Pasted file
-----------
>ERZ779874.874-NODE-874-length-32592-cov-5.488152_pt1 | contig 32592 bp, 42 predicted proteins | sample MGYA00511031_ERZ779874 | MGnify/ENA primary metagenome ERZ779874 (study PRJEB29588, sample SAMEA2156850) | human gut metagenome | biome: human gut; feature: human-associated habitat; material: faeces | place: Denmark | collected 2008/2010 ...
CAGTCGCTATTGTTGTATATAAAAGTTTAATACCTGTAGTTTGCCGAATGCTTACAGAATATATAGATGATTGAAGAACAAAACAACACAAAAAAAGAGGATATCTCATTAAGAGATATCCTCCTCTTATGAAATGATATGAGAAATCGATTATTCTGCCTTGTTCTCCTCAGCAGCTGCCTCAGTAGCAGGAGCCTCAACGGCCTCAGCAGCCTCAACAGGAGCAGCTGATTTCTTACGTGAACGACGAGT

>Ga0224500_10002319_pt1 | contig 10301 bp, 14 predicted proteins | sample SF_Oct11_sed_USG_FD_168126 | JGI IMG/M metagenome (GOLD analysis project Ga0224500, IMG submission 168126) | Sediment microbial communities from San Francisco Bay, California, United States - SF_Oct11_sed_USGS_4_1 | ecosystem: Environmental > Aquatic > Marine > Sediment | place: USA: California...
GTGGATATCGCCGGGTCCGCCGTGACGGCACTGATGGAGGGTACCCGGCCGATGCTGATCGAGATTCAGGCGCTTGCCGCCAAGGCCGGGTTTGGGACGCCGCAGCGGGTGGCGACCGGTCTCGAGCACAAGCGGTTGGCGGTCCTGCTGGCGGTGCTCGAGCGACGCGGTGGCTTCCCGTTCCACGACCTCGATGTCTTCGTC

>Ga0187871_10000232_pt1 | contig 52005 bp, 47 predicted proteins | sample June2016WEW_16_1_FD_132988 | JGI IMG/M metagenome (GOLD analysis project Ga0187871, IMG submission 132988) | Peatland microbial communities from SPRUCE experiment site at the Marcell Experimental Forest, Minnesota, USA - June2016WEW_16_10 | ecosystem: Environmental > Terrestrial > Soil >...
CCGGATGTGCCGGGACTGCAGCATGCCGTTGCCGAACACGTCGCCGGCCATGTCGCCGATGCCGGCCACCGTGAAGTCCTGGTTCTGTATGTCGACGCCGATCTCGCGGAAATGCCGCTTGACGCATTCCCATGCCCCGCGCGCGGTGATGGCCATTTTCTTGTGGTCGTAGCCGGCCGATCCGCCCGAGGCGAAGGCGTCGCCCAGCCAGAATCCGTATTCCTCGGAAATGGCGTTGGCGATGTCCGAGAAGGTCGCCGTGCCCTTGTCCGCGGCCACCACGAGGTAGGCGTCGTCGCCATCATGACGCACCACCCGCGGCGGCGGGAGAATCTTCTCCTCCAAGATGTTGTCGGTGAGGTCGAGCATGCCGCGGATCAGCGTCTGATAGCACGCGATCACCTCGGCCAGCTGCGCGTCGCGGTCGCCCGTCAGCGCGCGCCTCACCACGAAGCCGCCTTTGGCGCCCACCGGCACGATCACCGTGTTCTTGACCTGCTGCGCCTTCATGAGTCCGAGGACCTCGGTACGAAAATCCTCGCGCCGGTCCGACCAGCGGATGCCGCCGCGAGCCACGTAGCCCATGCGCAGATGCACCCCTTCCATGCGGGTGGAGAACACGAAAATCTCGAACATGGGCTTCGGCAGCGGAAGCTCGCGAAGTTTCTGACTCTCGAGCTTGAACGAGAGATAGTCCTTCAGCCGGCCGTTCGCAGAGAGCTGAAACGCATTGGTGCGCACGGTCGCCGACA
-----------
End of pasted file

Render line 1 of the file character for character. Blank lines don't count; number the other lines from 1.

>ERZ779874.874-NODE-874-length-32592-cov-5.488152_pt1 | contig 32592 bp, 42 predicted proteins | sample MGYA00511031_ERZ779874 | MGnify/ENA primary metagenome ERZ779874 (study PRJEB29588, sample SAMEA2156850) | human gut metagenome | biome: human gut; feature: human-associated habitat; material: faeces | place: Denmark | collected 2008/2010 ...